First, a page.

Federal regulations for auto dealers are costing America's economy more than $10 billion in lost sales and employment each year, according to a new study conducted by the Center for Automotive Research provided to Fox News.
The study finds that the nation's dealers are being hit with more than $3 billion in regulatory costs each year - with the average dealership incurring about $182,754 in annual regulatory costs, representing roughly one-fifth of the average dealership's net profits.
"We are basically being regulated to death,” said Geoffrey Pohanka, chairman of the Pohanka Auto Group. Pohanka doubts that his grandfather would be able to start up this 100-year-old Washington, D.C. area family business in today's regulatory environment. He said 50 staffers at his group devote some portion of their day to regulation compliance.
He cited just a few examples.At his new northern Virginia Honda dealership, a state inspector recently found that his showroom roof needed to drain storm water more slowly to comply with state storm water drainage regulations. "The problem with that is that the roof is not designed to hold the extra weight from this water,"he said. "What would inevitably happen is these roofs would either cave in or we would get massive leaks."
His finance teams wrestle daily with Justice Department disparate impact regulations designed to prevent discrimination in lending. But the rules are vague. "They have not described to us exactly what action we must take," he said. "It's unintentional discrimination that we're doing, so we have to have a system in place to make sure you're not unintentionally discriminating against the consumer."
While an applicant with a sketchy credit history can get a car loan, Department of Homeland Security regulations stipulate a car-buying terrorist must not get one. The dealership must report to DHS any potential car buyer who might fit a terrorist profile. But the regulations are not easy to interpret, a dilemma exacerbated by the fact that terrorists tend not to announce their occupation when filling out lending applications.
In another instance of what Pohanka believes to be bureaucratic ineptitude, used car certifiers at his Honda dealership in Maryland were flunking a state-mandated test. One question in particular stumped his computer-proficient technicians. It asked what a "drag link" was.
Drag links are steering components that have largely been phased out of most cars for 30 years or more. Knowledge of them serves little purpose in contemporary car maintenance, and reflects, in Pohanka's view, the obsolescence of the state exam.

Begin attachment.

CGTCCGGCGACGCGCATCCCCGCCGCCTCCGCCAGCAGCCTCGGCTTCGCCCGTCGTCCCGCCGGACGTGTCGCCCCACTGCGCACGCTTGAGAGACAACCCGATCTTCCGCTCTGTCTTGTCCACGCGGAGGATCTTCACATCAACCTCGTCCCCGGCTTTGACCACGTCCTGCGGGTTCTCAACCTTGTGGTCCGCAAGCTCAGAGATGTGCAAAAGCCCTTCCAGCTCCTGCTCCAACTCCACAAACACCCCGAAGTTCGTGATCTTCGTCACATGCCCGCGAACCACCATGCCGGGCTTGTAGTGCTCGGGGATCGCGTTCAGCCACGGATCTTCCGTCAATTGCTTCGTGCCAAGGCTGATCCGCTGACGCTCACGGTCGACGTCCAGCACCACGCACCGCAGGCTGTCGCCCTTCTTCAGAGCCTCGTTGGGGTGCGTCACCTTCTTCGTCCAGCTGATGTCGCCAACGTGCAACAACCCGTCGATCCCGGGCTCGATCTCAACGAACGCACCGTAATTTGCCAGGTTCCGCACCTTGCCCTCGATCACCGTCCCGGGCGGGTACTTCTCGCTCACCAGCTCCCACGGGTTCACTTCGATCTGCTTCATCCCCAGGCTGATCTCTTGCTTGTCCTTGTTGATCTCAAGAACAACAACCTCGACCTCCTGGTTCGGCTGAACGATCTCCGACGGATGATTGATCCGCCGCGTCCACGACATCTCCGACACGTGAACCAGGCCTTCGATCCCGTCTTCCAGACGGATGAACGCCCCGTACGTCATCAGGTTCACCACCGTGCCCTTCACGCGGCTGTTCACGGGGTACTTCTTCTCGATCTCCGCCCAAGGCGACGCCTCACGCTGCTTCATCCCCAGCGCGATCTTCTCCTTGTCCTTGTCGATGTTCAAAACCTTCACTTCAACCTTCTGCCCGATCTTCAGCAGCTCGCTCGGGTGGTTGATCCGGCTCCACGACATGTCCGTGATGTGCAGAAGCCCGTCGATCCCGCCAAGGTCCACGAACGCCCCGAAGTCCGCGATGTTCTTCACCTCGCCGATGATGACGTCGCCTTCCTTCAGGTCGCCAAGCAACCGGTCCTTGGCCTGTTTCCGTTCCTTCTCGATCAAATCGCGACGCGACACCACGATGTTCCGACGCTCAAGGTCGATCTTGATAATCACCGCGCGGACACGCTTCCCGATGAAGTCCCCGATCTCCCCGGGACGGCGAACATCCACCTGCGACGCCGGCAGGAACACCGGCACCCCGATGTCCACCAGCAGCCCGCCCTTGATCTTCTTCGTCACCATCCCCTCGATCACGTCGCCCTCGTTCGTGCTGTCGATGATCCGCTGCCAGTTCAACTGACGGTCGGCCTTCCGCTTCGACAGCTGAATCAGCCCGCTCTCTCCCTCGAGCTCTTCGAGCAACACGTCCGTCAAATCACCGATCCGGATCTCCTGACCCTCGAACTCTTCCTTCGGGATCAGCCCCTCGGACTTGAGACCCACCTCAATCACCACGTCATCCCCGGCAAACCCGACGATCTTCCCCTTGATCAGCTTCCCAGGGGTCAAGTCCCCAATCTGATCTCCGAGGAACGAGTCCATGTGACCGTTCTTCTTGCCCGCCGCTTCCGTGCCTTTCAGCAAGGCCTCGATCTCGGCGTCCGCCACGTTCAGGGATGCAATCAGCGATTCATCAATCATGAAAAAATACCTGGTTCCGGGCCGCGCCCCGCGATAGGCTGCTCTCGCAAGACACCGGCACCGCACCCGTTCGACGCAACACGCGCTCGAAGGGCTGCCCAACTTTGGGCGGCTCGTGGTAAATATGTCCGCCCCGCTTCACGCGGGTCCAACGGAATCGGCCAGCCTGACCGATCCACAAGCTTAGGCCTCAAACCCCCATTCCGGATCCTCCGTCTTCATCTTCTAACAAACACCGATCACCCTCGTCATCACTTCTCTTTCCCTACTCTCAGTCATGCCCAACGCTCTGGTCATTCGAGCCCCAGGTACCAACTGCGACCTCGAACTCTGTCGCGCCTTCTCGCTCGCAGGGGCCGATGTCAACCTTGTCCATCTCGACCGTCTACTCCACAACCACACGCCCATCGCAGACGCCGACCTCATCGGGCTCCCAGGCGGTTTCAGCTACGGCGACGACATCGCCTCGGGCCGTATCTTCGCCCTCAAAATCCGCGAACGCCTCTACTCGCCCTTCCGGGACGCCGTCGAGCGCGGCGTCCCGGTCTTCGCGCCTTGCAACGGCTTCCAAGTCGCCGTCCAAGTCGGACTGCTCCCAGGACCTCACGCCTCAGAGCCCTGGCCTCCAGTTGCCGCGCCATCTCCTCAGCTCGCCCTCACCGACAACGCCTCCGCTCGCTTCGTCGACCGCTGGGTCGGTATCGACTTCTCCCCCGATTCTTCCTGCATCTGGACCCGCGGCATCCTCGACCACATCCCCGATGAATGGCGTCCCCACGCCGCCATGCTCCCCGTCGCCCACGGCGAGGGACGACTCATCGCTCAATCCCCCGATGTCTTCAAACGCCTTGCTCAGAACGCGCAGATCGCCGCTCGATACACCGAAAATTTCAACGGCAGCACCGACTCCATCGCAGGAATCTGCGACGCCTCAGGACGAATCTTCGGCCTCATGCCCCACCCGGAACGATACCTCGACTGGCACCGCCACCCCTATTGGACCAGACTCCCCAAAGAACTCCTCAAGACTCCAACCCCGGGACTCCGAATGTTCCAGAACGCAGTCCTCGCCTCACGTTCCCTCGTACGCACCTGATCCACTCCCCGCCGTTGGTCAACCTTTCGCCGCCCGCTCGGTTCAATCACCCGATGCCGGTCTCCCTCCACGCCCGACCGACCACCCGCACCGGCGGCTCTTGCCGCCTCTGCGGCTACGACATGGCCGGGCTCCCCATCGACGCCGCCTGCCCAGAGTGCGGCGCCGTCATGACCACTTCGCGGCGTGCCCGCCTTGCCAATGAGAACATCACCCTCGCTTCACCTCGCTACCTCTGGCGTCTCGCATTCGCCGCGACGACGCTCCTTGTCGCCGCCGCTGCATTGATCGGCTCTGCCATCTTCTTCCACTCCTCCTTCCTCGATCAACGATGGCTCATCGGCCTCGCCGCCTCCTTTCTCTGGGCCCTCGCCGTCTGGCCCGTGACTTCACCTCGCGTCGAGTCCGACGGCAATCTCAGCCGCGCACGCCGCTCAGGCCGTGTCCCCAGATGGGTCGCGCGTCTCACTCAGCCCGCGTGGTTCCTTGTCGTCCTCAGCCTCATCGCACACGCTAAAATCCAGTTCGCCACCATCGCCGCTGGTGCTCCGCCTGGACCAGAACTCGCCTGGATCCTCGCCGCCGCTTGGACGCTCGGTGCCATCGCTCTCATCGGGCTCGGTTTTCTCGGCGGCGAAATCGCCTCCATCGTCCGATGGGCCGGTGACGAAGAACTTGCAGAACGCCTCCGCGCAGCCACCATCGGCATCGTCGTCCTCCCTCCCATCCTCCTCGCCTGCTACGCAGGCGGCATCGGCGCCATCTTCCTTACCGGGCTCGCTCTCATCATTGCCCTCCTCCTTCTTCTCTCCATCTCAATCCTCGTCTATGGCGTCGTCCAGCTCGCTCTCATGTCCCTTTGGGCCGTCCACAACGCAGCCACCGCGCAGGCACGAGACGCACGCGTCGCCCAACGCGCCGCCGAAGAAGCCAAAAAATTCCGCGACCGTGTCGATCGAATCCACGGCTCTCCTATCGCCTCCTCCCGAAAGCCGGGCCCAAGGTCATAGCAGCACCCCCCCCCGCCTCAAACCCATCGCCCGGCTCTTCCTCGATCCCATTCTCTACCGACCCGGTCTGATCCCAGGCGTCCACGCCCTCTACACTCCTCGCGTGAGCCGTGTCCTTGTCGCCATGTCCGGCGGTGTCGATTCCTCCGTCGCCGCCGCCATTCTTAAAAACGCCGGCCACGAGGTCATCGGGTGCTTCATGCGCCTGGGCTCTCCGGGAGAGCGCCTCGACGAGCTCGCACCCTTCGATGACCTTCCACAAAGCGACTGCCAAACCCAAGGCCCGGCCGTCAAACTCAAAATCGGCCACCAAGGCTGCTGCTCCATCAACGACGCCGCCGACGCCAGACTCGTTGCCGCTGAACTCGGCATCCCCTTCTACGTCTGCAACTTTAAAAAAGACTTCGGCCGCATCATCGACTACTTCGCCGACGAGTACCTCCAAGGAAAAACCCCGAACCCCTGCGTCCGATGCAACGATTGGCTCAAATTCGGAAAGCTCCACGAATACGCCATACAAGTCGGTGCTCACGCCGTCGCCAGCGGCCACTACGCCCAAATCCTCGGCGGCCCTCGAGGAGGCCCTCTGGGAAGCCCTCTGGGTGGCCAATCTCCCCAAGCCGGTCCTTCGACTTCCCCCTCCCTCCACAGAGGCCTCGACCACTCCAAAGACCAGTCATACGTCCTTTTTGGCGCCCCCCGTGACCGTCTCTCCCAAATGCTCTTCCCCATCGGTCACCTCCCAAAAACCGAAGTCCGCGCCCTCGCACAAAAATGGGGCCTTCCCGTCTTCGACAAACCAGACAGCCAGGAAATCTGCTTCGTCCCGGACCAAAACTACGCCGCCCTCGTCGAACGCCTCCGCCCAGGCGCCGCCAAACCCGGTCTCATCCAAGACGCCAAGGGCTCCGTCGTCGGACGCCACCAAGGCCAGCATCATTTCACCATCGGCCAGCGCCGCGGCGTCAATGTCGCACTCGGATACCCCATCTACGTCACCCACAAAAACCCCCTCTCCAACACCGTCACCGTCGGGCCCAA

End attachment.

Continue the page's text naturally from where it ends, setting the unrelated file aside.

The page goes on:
Forrest McConnell III, chairman of National Automobile Dealers Association, said car buyers are generally unaware of how the burden of regulation compliance adds to the cost of a car. "They would be shocked to know that 21 percent of the cost of the car is just what the manufacturer's cost is for compliance, “ he said. "That takes money out of their pockets honestly and hurts jobs,too."
Regulation is increasingly limiting the design perimeters for new cars, too. Testing has revealed that serious injury can result when a pedestrian's head strikes the hood. The hood itself acts as a cushion as it crumples, but that cushion effect ends as the hood impacts the engine block.
The new regulations require most new cars have a three-inch space between the hood and the engine block.
But designers can't just raise the hood line three inches without throwing the entire design out of whack. The windshield and windows must be smaller. The lip, where the sheet metal rises to the base of the windows, must be higher. The seats, too, must be higher so the driver can see over the higher hood, andthe wheels have to be bigger, lest they appear out of scale with the new proportions.
It's all money well spent, said safety expert Clarence Ditlow of the Center for Auto Safety.
"The cost of regulation saves lives, prevents injuries, prevents paralysis and overall the government takes into consideration and cost benefit already and if anything, there's too little auto regulation and not enough," he said.
Fox News' Anne Marie Riha contributed to this report